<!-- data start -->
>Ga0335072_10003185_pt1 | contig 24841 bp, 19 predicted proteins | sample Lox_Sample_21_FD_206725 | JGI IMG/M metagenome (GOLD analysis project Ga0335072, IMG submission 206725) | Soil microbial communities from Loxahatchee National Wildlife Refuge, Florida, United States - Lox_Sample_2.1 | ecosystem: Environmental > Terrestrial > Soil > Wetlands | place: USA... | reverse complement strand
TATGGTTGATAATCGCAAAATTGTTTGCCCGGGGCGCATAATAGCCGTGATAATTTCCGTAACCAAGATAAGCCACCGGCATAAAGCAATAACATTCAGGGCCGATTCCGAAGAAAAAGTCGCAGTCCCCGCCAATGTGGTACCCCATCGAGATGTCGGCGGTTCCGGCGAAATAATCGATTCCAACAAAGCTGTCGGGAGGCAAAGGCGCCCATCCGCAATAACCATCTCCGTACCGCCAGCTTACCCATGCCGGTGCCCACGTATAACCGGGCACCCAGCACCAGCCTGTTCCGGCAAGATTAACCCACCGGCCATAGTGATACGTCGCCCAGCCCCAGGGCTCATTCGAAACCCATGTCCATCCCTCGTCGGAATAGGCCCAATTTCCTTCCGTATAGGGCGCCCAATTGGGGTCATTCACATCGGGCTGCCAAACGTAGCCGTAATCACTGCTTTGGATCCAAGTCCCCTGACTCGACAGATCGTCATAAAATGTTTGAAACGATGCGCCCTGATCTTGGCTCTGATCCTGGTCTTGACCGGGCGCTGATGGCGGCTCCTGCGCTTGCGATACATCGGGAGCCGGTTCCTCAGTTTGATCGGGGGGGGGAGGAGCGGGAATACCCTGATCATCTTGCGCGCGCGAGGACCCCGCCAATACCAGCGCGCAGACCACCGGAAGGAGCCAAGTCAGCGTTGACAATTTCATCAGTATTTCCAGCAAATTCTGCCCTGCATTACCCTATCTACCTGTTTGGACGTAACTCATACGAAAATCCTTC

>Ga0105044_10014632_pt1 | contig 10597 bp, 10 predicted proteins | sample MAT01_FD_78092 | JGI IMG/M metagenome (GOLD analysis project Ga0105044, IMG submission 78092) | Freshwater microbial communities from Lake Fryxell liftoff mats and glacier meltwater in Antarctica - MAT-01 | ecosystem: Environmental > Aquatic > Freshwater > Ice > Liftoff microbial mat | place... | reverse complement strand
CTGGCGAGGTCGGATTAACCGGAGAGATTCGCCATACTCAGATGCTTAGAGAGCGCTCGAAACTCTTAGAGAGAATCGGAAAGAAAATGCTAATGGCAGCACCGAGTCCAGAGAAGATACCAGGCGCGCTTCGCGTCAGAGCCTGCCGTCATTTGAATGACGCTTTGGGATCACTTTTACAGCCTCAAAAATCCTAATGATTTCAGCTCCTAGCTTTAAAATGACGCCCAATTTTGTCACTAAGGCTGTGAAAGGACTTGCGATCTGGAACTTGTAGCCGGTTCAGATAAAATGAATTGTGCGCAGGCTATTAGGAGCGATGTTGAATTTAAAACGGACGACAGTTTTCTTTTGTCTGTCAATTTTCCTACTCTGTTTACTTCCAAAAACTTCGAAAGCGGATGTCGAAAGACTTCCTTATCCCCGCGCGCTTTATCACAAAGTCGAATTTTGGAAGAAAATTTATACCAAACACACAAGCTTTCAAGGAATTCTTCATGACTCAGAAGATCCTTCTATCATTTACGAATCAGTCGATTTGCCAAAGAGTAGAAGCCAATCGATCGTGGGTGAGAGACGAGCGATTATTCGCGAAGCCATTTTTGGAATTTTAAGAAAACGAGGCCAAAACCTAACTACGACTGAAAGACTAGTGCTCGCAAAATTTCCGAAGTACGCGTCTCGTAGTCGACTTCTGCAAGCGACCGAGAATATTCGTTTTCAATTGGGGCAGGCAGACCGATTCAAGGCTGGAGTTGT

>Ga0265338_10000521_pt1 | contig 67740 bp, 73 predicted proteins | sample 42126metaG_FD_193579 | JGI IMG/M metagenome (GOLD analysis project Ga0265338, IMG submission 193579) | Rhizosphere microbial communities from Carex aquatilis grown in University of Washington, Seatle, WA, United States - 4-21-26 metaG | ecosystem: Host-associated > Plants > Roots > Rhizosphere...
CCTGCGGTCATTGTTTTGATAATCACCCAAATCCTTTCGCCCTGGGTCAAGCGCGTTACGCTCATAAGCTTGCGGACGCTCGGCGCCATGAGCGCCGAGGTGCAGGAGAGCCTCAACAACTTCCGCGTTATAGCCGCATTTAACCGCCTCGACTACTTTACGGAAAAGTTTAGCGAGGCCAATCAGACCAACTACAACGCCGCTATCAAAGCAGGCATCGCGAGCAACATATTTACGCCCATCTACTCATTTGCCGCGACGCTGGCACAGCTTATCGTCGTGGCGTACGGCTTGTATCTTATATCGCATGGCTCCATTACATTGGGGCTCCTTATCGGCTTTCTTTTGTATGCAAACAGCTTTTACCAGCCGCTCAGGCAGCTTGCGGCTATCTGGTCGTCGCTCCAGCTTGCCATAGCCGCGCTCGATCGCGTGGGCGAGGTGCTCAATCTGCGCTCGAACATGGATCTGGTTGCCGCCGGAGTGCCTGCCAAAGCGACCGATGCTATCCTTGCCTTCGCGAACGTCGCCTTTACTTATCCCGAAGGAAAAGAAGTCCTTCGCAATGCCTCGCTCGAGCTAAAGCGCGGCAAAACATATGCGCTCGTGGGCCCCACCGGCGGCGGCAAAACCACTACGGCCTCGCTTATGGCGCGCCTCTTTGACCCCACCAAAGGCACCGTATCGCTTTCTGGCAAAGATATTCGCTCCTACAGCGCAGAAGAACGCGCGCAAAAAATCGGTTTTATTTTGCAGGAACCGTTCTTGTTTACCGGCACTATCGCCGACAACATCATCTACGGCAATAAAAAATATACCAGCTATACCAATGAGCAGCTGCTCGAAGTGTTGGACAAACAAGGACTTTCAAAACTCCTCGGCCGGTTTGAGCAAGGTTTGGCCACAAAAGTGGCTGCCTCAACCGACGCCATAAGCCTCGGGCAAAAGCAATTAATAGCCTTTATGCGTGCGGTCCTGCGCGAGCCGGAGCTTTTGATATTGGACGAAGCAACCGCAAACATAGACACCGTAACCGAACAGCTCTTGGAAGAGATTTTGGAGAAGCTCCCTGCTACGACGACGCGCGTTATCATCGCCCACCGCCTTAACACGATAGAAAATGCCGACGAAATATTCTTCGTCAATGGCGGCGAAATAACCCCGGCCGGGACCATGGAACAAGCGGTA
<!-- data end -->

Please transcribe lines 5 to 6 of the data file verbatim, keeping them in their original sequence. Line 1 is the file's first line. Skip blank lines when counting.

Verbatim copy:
>Ga0265338_10000521_pt1 | contig 67740 bp, 73 predicted proteins | sample 42126metaG_FD_193579 | JGI IMG/M metagenome (GOLD analysis project Ga0265338, IMG submission 193579) | Rhizosphere microbial communities from Carex aquatilis grown in University of Washington, Seatle, WA, United States - 4-21-26 metaG | ecosystem: Host-associated > Plants > Roots > Rhizosphere...
CCTGCGGTCATTGTTTTGATAATCACCCAAATCCTTTCGCCCTGGGTCAAGCGCGTTACGCTCATAAGCTTGCGGACGCTCGGCGCCATGAGCGCCGAGGTGCAGGAGAGCCTCAACAACTTCCGCGTTATAGCCGCATTTAACCGCCTCGACTACTTTACGGAAAAGTTTAGCGAGGCCAATCAGACCAACTACAACGCCGCTATCAAAGCAGGCATCGCGAGCAACATATTTACGCCCATCTACTCATTTGCCGCGACGCTGGCACAGCTTATCGTCGTGGCGTACGGCTTGTATCTTATATCGCATGGCTCCATTACATTGGGGCTCCTTATCGGCTTTCTTTTGTATGCAAACAGCTTTTACCAGCCGCTCAGGCAGCTTGCGGCTATCTGGTCGTCGCTCCAGCTTGCCATAGCCGCGCTCGATCGCGTGGGCGAGGTGCTCAATCTGCGCTCGAACATGGATCTGGTTGCCGCCGGAGTGCCTGCCAAAGCGACCGATGCTATCCTTGCCTTCGCGAACGTCGCCTTTACTTATCCCGAAGGAAAAGAAGTCCTTCGCAATGCCTCGCTCGAGCTAAAGCGCGGCAAAACATATGCGCTCGTGGGCCCCACCGGCGGCGGCAAAACCACTACGGCCTCGCTTATGGCGCGCCTCTTTGACCCCACCAAAGGCACCGTATCGCTTTCTGGCAAAGATATTCGCTCCTACAGCGCAGAAGAACGCGCGCAAAAAATCGGTTTTATTTTGCAGGAACCGTTCTTGTTTACCGGCACTATCGCCGACAACATCATCTACGGCAATAAAAAATATACCAGCTATACCAATGAGCAGCTGCTCGAAGTGTTGGACAAACAAGGACTTTCAAAACTCCTCGGCCGGTTTGAGCAAGGTTTGGCCACAAAAGTGGCTGCCTCAACCGACGCCATAAGCCTCGGGCAAAAGCAATTAATAGCCTTTATGCGTGCGGTCCTGCGCGAGCCGGAGCTTTTGATATTGGACGAAGCAACCGCAAACATAGACACCGTAACCGAACAGCTCTTGGAAGAGATTTTGGAGAAGCTCCCTGCTACGACGACGCGCGTTATCATCGCCCACCGCCTTAACACGATAGAAAATGCCGACGAAATATTCTTCGTCAATGGCGGCGAAATAACCCCGGCCGGGACCATGGAACAAGCGGTA